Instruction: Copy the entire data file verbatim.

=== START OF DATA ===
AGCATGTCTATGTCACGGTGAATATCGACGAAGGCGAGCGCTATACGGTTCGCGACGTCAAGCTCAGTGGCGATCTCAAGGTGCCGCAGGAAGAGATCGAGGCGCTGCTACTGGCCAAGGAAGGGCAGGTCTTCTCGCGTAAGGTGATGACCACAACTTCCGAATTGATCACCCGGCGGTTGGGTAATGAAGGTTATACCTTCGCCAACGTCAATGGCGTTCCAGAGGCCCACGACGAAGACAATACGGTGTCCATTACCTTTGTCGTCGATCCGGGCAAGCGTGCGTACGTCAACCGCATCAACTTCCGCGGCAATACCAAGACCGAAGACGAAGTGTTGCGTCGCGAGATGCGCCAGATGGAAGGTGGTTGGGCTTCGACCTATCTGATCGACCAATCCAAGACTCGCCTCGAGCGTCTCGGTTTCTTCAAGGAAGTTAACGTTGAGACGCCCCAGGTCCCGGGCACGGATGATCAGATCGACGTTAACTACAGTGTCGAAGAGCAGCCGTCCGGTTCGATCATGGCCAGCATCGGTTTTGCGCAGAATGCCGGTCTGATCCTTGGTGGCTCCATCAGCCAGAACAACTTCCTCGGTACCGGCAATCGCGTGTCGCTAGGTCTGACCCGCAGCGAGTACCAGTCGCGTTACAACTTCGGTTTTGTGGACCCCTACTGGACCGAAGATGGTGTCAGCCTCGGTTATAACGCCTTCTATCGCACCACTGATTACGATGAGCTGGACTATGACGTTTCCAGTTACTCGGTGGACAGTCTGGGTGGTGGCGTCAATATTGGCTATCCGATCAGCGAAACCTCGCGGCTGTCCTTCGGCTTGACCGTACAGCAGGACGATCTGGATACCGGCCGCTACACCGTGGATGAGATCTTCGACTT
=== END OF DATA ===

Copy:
AGCATGTCTATGTCACGGTGAATATCGACGAAGGCGAGCGCTATACGGTTCGCGACGTCAAGCTCAGTGGCGATCTCAAGGTGCCGCAGGAAGAGATCGAGGCGCTGCTACTGGCCAAGGAAGGGCAGGTCTTCTCGCGTAAGGTGATGACCACAACTTCCGAATTGATCACCCGGCGGTTGGGTAATGAAGGTTATACCTTCGCCAACGTCAATGGCGTTCCAGAGGCCCACGACGAAGACAATACGGTGTCCATTACCTTTGTCGTCGATCCGGGCAAGCGTGCGTACGTCAACCGCATCAACTTCCGCGGCAATACCAAGACCGAAGACGAAGTGTTGCGTCGCGAGATGCGCCAGATGGAAGGTGGTTGGGCTTCGACCTATCTGATCGACCAATCCAAGACTCGCCTCGAGCGTCTCGGTTTCTTCAAGGAAGTTAACGTTGAGACGCCCCAGGTCCCGGGCACGGATGATCAGATCGACGTTAACTACAGTGTCGAAGAGCAGCCGTCCGGTTCGATCATGGCCAGCATCGGTTTTGCGCAGAATGCCGGTCTGATCCTTGGTGGCTCCATCAGCCAGAACAACTTCCTCGGTACCGGCAATCGCGTGTCGCTAGGTCTGACCCGCAGCGAGTACCAGTCGCGTTACAACTTCGGTTTTGTGGACCCCTACTGGACCGAAGATGGTGTCAGCCTCGGTTATAACGCCTTCTATCGCACCACTGATTACGATGAGCTGGACTATGACGTTTCCAGTTACTCGGTGGACAGTCTGGGTGGTGGCGTCAATATTGGCTATCCGATCAGCGAAACCTCGCGGCTGTCCTTCGGCTTGACCGTACAGCAGGACGATCTGGATACCGGCCGCTACACCGTGGATGAGATCTTCGACTT